Updated: April 2022

Copywriting is words that sell. And it is all around us.

Copy—what a copywriter like me crafts—is the text you read daily without realizing it.

It’s the print ads you read on the bus. Or your favourite brand’s catchy tagline (“Just do it.”). And it can even be the caption on that Instagram post you’re itching to click. It’s the clever tweet that made you download a new resource. And it’s the things people say during a $5.2 million Super Bowl commercial that started as words on a page written by a clever copywriter.

Copy is: 

  • The text on your sales and landing pages
  • The emails you send to your list with an enticing offer
  • The taglines on billboards you whiz past on the highway
  • The snappy (hopefully!) words in brochures and catalogues
  • Those earworm-y jingle lyrics you can’t get out of your head
  • The words in magazines and newspaper ads
  • Social media posts and ads

Copywriting is all about strategically crafted phrases that compel your audience to action. Usually, that means trying to get someone to buy something.

But it’s not just selling in the literal sense. Political campaigns use copy to sell ideas and candidates. And non-profits and charities use copy to get you to take action, which may mean sending a donation or doing something else to feed the hungry or save the polar bears.

And copywriting is nothing new. 

The power of the written word has been harnessed to sell things since, well, the advent of writing.

Apparently, ancient Babylonia was hung with hand-painted posters advertising, I dunno, the latest wine amphorae or clearance of last season’s brass teapots. While the ancients may not have had a word for copywriting, they definitely got the concept.

The advent of the printing press in the 1400s (thanks, Gutenburg!) allowed for the mass production of writing. It sparked the printing revolution and took copywriting to a whole new level.

What is copywriting anyway showing moveable type
By Willi Heidelbach, CC BY 2.5, (Source)

By the 1600s, when the first newspapers appeared, advertising—and, therefore, copywriting—was part of the package. Throughout history, every significant technological advancement has seen copywriting grow and adapt.

When print gave way to the radio, copywriting effortlessly made the leap from the page to the airwaves. And when TV followed, copywriters could pair the power of audio with moving pictures and text, taking things to another level.

Turns out, copywriting can thrive in any medium. 

The history of modern copywriting is full of notables. While some writers look down their noses at us commercial scribes, the copywriting club includes some unexpected names.

F. Scott Fitzgerald wrote streetcar sign slogans before turning out literary masterpieces such as The Great Gatsby. As a Cosmo reader in my teens, I was pumped to learn that that magazine’s sassy editor, Helen Gurley Brown, also started in advertising. Ditto Elmore Leonard, Bob Newhart, and many more who jump-started their careers learning what people liked to read through commercial copywriting.

What is copywriting blog post feature showing Helen Gurley Brown
Helen Gurley Brown (via Santi Visalli/Getty Images)

Since the 1600s, advertising—and copywriting—has become an enormous industry. It’s as much an art as a science, based on a deep understanding of your audience. It targets customers with the creativity of storytelling in a way that helps them understand the problem you solve before you even start your sales pitch.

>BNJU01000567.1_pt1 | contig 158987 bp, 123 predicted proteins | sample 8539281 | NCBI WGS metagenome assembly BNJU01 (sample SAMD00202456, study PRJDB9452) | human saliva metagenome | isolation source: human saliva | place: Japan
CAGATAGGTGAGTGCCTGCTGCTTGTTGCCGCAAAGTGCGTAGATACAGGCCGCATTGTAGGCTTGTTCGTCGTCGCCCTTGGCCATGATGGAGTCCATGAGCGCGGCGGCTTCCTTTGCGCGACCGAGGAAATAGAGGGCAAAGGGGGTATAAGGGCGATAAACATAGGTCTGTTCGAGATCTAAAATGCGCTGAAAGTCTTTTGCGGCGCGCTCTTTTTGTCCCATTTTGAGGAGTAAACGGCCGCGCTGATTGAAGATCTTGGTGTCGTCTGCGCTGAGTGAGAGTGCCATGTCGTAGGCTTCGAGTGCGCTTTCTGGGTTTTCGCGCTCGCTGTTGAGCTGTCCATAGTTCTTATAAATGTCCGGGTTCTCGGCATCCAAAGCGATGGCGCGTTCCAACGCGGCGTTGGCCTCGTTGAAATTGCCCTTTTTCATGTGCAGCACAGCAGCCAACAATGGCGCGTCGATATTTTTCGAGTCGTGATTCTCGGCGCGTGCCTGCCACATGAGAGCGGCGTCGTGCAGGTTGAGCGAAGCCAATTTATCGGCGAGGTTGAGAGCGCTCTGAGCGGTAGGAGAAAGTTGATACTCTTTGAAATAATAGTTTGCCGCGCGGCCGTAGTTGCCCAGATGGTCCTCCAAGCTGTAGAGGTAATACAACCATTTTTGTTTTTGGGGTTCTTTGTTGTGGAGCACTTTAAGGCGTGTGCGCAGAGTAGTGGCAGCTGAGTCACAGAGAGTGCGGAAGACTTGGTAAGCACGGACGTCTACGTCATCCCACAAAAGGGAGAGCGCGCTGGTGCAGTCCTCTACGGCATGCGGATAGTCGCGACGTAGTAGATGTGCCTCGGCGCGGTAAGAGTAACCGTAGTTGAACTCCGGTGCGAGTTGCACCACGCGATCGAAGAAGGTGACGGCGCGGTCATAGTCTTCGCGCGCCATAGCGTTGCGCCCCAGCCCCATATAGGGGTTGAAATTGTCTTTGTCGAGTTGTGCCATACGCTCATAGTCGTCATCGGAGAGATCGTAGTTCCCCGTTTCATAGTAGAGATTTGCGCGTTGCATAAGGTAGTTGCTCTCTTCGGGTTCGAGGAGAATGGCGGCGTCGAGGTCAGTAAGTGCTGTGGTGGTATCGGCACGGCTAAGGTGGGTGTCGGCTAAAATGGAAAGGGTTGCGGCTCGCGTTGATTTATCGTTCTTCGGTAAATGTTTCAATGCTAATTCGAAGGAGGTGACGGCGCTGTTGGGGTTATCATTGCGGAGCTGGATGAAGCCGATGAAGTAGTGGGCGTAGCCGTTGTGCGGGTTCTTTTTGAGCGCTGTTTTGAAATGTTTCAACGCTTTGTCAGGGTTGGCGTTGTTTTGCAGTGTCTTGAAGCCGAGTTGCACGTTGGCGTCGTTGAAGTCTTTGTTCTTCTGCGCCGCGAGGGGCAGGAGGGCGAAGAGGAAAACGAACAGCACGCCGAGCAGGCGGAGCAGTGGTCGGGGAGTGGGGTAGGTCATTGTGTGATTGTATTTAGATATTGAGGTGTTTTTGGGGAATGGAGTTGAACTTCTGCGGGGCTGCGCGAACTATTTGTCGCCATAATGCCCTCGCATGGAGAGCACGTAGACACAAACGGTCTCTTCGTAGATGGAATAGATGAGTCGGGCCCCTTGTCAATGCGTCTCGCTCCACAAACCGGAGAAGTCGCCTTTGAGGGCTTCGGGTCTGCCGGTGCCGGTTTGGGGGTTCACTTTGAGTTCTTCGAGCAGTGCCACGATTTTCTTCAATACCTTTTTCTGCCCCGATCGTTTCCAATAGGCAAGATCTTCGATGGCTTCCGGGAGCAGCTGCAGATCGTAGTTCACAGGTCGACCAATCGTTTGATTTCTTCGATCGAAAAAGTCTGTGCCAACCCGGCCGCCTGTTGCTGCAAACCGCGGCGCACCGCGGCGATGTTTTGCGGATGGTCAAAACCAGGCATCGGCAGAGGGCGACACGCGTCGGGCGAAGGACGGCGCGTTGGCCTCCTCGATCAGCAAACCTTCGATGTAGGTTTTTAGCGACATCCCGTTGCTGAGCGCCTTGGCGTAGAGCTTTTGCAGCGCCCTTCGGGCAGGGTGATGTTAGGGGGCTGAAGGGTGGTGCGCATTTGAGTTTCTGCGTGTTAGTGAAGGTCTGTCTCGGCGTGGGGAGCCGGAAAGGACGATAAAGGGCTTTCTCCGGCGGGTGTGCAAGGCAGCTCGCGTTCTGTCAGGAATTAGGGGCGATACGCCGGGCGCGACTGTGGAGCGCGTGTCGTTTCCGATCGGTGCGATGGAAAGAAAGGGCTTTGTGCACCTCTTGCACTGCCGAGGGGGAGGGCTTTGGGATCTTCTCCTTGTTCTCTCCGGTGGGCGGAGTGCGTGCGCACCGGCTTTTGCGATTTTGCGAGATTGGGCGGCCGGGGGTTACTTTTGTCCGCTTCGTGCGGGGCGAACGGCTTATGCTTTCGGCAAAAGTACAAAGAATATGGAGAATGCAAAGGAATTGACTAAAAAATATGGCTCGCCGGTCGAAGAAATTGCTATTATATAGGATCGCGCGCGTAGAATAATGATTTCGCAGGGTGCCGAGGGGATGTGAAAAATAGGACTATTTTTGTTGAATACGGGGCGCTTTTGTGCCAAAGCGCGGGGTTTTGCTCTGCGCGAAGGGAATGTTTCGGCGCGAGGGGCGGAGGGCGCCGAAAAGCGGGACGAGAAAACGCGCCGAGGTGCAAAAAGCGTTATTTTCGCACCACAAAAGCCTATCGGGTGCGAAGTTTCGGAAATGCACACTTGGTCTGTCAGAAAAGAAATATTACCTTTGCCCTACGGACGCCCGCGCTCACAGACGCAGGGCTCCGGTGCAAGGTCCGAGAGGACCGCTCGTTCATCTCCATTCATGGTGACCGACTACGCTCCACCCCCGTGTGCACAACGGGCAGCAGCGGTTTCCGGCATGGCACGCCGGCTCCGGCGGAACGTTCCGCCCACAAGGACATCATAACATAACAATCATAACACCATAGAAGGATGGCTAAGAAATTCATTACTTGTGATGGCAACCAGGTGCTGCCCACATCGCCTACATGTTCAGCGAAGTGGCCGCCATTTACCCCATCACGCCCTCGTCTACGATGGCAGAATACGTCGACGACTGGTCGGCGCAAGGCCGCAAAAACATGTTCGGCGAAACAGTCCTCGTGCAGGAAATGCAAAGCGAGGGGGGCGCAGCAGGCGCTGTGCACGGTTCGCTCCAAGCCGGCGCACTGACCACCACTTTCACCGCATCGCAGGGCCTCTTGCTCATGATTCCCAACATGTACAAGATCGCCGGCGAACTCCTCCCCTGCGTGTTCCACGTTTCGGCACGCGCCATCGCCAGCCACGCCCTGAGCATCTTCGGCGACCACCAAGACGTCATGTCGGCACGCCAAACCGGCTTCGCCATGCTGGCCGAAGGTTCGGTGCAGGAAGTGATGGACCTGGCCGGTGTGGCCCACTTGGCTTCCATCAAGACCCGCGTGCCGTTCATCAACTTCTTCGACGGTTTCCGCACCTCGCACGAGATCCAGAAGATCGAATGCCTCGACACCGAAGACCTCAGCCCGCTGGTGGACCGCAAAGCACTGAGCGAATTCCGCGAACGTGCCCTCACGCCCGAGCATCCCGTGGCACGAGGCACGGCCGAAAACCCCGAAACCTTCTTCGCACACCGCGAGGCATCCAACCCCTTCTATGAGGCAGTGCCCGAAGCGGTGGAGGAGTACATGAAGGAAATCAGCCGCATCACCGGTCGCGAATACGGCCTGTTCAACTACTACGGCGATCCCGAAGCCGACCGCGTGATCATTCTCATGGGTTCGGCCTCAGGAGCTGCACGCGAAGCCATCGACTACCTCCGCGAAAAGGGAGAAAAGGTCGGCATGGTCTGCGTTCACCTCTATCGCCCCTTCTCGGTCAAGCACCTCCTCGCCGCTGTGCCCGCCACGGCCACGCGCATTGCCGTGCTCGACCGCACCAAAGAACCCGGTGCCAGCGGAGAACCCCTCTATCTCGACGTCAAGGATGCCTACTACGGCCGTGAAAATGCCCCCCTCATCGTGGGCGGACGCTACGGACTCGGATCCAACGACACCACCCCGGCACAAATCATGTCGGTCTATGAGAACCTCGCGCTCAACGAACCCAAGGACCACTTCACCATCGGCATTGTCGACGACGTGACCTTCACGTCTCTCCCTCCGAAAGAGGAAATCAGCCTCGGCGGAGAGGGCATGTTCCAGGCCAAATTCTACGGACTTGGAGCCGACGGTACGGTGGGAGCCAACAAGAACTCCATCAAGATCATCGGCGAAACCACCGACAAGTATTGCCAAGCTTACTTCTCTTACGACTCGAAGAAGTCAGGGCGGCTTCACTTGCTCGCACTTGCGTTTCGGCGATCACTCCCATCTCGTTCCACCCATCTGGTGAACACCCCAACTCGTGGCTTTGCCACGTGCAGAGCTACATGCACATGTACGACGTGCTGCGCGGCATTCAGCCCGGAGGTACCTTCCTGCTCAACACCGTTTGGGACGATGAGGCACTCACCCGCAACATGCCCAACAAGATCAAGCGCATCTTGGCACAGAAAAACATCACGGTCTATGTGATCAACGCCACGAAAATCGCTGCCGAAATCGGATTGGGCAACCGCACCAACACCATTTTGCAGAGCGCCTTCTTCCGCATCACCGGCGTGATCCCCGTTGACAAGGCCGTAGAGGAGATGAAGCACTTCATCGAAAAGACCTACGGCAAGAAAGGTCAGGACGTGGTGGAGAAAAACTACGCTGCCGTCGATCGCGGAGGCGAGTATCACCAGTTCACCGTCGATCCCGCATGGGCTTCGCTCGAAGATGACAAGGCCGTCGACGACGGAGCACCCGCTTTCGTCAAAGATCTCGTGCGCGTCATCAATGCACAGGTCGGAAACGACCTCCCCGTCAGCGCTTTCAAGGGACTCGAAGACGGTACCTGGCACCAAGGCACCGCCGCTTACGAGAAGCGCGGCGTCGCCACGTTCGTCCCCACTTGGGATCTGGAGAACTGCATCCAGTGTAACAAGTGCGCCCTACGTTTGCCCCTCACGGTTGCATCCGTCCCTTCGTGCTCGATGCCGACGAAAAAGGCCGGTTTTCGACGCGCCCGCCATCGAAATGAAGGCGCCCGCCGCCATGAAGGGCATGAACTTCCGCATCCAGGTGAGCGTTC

This brings us to today. 

The internet has made copywriting essential to businesses of all sizes. There’s a proliferation of professionals who make a living with our wordsmithery.

We work for agencies or as freelancers. We come from diverse backgrounds. Some are savvy employees with a keen sense of phrasing, some like me come from print journalism or the arts, and some started copywriting because they’re a company of one and there was no one else to do it.

What most people know of copywriting comes from hit shows like Mad Men, which glamorized the copywriting heyday of the 1960s. Its depictions of high-stakes pitch meetings, booze (my god, the booze!), and zingy creative brainstorming sessions represented the best time to be a copywriter. But I’d contend that today is the true golden age of copywriting.

The Golden Age Is Now

So, what makes me think today is the real golden age of copywriting? For one thing, it’s democratized. We’re all copywriters now.

With the explosion in social media, where even our personalities are “brands,” practically everyone’s an amateur copywriter, which is both exhilarating and terrifying.

The good news is that, even if you’re not a professional, you can hone your copywriting chops. As David Ogilvy, co-founder of the legendary agency Ogilvy & Mather, wrote in a famous internal memo to all employees, “Good writing is not a natural gift. You have to learn to write well.”

What is copywriting blog post feature showing David Ogilvy
“Good writing is not a natural gift. You have to learn to write well.”

In writing, the best way to learn is by doing. By reading more and writing more, a kind of osmosis will happen, and you will get better. Keep at it.

And here are my favourite three Ogilvy tips from his historic memo:

  • Write the way you talk. Naturally.
  • Use short words, short sentences and short paragraphs.
  • Never use jargon words like reconceptualize or demassification. They are hallmarks of a pretentious ass. Nobody wants that!

I’ve created my own list that overlaps with Ogilvy’s and adds some more simple advice you put into action today to make your copywriting stronger. Grab it here.

I’d love to know your copywriting challenges and triumphs. What worked? What fell flatter than a lead balloon? And what questions do you have about how to up your copywriting game?